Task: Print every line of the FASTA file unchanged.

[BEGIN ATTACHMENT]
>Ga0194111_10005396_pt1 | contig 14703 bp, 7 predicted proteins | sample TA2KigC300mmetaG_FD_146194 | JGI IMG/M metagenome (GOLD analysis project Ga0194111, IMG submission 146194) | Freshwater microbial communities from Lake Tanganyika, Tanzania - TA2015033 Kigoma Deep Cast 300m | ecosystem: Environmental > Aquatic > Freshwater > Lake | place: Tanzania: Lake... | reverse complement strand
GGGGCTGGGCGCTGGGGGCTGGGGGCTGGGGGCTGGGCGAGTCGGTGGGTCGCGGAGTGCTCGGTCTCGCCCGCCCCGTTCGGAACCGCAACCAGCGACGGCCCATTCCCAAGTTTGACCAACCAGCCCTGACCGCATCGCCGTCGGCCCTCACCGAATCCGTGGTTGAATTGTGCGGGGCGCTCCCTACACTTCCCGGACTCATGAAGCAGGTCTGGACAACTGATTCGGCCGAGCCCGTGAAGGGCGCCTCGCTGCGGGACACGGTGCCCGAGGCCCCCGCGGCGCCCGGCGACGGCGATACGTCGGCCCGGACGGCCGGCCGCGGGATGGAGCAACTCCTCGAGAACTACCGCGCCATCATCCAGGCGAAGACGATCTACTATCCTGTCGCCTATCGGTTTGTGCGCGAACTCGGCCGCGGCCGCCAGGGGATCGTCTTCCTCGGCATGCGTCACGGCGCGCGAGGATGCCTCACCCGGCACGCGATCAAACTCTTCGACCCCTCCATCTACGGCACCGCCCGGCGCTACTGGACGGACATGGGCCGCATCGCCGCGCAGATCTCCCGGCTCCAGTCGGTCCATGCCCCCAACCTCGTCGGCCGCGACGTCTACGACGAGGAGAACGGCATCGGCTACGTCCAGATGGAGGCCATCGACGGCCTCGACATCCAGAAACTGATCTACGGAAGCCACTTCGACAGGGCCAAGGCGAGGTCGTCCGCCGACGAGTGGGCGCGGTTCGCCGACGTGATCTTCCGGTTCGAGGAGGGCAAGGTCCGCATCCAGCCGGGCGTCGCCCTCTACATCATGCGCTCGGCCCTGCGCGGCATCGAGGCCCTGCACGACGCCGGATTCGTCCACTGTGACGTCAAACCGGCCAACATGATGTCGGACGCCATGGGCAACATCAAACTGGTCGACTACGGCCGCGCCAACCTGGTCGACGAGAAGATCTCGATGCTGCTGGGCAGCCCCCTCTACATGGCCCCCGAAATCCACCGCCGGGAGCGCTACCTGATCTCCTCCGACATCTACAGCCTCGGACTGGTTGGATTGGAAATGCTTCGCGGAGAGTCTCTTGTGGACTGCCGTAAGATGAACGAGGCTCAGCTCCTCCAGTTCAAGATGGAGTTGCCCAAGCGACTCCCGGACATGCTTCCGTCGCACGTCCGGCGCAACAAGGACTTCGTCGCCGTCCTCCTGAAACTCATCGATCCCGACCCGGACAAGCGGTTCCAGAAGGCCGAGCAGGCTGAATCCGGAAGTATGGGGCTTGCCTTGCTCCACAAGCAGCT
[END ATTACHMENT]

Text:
>Ga0194111_10005396_pt1 | contig 14703 bp, 7 predicted proteins | sample TA2KigC300mmetaG_FD_146194 | JGI IMG/M metagenome (GOLD analysis project Ga0194111, IMG submission 146194) | Freshwater microbial communities from Lake Tanganyika, Tanzania - TA2015033 Kigoma Deep Cast 300m | ecosystem: Environmental > Aquatic > Freshwater > Lake | place: Tanzania: Lake... | reverse complement strand
GGGGCTGGGCGCTGGGGGCTGGGGGCTGGGGGCTGGGCGAGTCGGTGGGTCGCGGAGTGCTCGGTCTCGCCCGCCCCGTTCGGAACCGCAACCAGCGACGGCCCATTCCCAAGTTTGACCAACCAGCCCTGACCGCATCGCCGTCGGCCCTCACCGAATCCGTGGTTGAATTGTGCGGGGCGCTCCCTACACTTCCCGGACTCATGAAGCAGGTCTGGACAACTGATTCGGCCGAGCCCGTGAAGGGCGCCTCGCTGCGGGACACGGTGCCCGAGGCCCCCGCGGCGCCCGGCGACGGCGATACGTCGGCCCGGACGGCCGGCCGCGGGATGGAGCAACTCCTCGAGAACTACCGCGCCATCATCCAGGCGAAGACGATCTACTATCCTGTCGCCTATCGGTTTGTGCGCGAACTCGGCCGCGGCCGCCAGGGGATCGTCTTCCTCGGCATGCGTCACGGCGCGCGAGGATGCCTCACCCGGCACGCGATCAAACTCTTCGACCCCTCCATCTACGGCACCGCCCGGCGCTACTGGACGGACATGGGCCGCATCGCCGCGCAGATCTCCCGGCTCCAGTCGGTCCATGCCCCCAACCTCGTCGGCCGCGACGTCTACGACGAGGAGAACGGCATCGGCTACGTCCAGATGGAGGCCATCGACGGCCTCGACATCCAGAAACTGATCTACGGAAGCCACTTCGACAGGGCCAAGGCGAGGTCGTCCGCCGACGAGTGGGCGCGGTTCGCCGACGTGATCTTCCGGTTCGAGGAGGGCAAGGTCCGCATCCAGCCGGGCGTCGCCCTCTACATCATGCGCTCGGCCCTGCGCGGCATCGAGGCCCTGCACGACGCCGGATTCGTCCACTGTGACGTCAAACCGGCCAACATGATGTCGGACGCCATGGGCAACATCAAACTGGTCGACTACGGCCGCGCCAACCTGGTCGACGAGAAGATCTCGATGCTGCTGGGCAGCCCCCTCTACATGGCCCCCGAAATCCACCGCCGGGAGCGCTACCTGATCTCCTCCGACATCTACAGCCTCGGACTGGTTGGATTGGAAATGCTTCGCGGAGAGTCTCTTGTGGACTGCCGTAAGATGAACGAGGCTCAGCTCCTCCAGTTCAAGATGGAGTTGCCCAAGCGACTCCCGGACATGCTTCCGTCGCACGTCCGGCGCAACAAGGACTTCGTCGCCGTCCTCCTGAAACTCATCGATCCCGACCCGGACAAGCGGTTCCAGAAGGCCGAGCAGGCTGAATCCGGAAGTATGGGGCTTGCCTTGCTCCACAAGCAGCT